Apr 13, 2021

Alcator C-Mod tokamak

Posted by in categories: education, energy, physics

O,.o arc reactor.

The Plasma Science and Fusion Center (PSFC) seeks to provide research and educational opportunities for expanding the scientific understanding of the physics of plasmas, and to use that knowledge to develop both fusion power and non-fusion applications.

Apr 10, 2021

The Near-Magical Mystery of Quasiparticles

Posted by in categories: computing, physics

Using intuition, educated guesswork and computer simulations, condensed matter physicists have become better at figuring out which quasiparticles are theoretically possible. Meanwhile in the lab, as physicists push novel materials to new extremes, the quasiparticle zoo has grown quickly and become more and more exotic. “It really is a towering intellectual achievement,” said Natelson.

Recent discoveries include pi-tons, immovable fractons and warped wrinklons. “We now think about quasiparticles with properties that we never really dreamt of before,” said Steve Simon, a theoretical condensed matter physicist at the University of Oxford.

Here are a few of the most curious and potentially useful quasiparticles.

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Apr 9, 2021

Physicists working with Microsoft think the universe is a self-learning computer

Posted by in categories: computing, physics, space

A team of theoretical physicists working with Microsoft today published an amazing pre-print research paper describing the universe as a self-learning system of evolutionary laws.

In other words: We live inside a computer that learns.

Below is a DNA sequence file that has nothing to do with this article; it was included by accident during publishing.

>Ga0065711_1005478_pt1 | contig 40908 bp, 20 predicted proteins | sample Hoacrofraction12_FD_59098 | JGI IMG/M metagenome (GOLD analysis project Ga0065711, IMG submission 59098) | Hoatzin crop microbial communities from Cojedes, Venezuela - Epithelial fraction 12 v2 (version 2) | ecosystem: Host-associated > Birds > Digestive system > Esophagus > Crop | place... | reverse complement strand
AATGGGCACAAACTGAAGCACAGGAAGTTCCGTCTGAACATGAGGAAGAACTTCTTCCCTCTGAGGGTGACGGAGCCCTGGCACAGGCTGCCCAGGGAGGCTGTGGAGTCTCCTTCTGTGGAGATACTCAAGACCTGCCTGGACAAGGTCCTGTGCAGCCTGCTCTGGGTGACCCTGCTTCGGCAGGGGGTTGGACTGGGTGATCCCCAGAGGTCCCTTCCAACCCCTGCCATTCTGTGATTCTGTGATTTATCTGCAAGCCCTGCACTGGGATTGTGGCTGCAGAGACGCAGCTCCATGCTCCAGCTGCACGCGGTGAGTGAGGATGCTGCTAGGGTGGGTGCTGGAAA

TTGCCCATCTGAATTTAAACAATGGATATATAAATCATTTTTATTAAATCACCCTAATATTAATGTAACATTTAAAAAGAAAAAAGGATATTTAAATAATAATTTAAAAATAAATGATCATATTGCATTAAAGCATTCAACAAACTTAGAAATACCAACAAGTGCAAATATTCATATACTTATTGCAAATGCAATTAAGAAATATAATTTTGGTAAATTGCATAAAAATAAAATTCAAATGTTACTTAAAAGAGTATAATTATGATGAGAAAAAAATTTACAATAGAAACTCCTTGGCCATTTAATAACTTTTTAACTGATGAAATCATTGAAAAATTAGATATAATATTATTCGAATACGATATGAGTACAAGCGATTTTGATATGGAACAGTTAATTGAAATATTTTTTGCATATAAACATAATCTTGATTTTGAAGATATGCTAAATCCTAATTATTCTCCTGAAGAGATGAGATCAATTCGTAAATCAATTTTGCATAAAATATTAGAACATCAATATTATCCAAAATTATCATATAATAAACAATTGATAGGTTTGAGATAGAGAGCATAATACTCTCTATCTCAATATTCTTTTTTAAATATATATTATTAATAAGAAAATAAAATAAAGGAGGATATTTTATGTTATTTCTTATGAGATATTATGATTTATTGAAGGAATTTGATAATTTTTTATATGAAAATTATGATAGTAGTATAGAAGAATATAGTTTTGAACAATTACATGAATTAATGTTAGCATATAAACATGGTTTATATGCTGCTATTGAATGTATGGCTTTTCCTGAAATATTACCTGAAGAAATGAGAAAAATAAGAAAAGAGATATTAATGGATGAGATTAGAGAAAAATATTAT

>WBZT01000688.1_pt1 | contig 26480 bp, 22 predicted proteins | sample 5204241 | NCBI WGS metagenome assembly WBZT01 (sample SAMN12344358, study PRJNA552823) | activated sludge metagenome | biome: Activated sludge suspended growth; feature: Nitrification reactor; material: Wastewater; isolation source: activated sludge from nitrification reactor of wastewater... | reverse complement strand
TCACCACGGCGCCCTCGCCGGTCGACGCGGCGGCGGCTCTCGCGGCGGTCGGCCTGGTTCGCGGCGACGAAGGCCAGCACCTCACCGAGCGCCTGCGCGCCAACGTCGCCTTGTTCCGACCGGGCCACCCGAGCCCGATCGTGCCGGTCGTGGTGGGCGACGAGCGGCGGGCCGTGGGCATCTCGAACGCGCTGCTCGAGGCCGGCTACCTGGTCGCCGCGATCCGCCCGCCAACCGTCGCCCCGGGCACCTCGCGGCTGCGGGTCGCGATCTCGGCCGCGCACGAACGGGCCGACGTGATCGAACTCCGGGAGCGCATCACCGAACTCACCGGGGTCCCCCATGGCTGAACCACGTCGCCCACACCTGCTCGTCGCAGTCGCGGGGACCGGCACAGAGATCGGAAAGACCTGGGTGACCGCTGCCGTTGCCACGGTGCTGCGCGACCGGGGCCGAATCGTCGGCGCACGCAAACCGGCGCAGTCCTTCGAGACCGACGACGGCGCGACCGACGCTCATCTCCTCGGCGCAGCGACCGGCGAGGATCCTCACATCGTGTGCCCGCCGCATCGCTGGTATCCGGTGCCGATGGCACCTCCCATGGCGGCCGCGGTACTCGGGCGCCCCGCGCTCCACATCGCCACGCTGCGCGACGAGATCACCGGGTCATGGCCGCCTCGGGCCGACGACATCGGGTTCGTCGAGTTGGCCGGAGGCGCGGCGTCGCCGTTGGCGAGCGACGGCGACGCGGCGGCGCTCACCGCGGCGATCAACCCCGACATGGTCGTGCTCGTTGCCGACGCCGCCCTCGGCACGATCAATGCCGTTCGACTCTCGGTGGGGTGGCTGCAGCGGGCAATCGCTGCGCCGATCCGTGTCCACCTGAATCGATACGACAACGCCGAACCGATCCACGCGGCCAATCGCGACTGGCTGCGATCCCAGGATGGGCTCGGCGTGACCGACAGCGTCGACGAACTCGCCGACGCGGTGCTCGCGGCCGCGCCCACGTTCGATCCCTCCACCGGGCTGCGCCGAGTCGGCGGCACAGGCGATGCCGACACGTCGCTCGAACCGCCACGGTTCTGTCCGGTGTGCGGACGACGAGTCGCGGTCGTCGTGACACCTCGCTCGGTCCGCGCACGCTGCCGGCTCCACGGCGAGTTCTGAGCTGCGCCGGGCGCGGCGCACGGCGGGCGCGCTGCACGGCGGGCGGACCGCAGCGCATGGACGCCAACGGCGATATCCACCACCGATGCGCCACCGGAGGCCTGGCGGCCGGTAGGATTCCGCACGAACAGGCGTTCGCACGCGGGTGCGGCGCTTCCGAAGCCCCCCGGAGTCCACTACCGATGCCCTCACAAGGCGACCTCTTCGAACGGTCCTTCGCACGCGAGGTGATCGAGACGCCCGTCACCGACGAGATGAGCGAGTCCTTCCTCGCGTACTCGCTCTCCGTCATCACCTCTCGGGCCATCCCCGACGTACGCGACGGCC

The big idea: Bostrom’s Simulation Argument has been a hot topic in science circles lately. We published “What if you’re living in a simulation, but there’s no computer” recently to posit a different theory, but Microsoft’s pulled a cosmic “hold my beer” with this paper.

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Apr 7, 2021

Muons: ‘Strong’ evidence found for a new force of nature

Posted by in categories: physics, space

Physicists may have just made a major breakthrough in our understanding of the Universe.

Apr 5, 2021

Spanish astrophysicists discover new region of Milky Way

Posted by in categories: physics, space

Researchers detected the Cepheus spur, a bridge of massive blue stars, while creating the most accurate map of the galaxy to date.

Apr 1, 2021

Lab-made hexagonal diamonds stiffer than natural diamonds

Posted by in categories: materials, physics

Nature’s strongest material now has some stiff competition. For the first time, researchers have hard evidence that human-made hexagonal diamonds are stiffer than the common cubic diamonds found in nature and often used in jewelry.

Named for their six-sided , hexagonal diamonds have been found at some meteorite impact sites, and others have been made briefly in labs, but these were either too small or had too short of an existence to be measured.

Now scientists at Washington State University’s Institute for Shock Physics created hexagonal diamonds large enough to measure their stiffness using . Their findings are detailed in a recent paper in Physical Review B.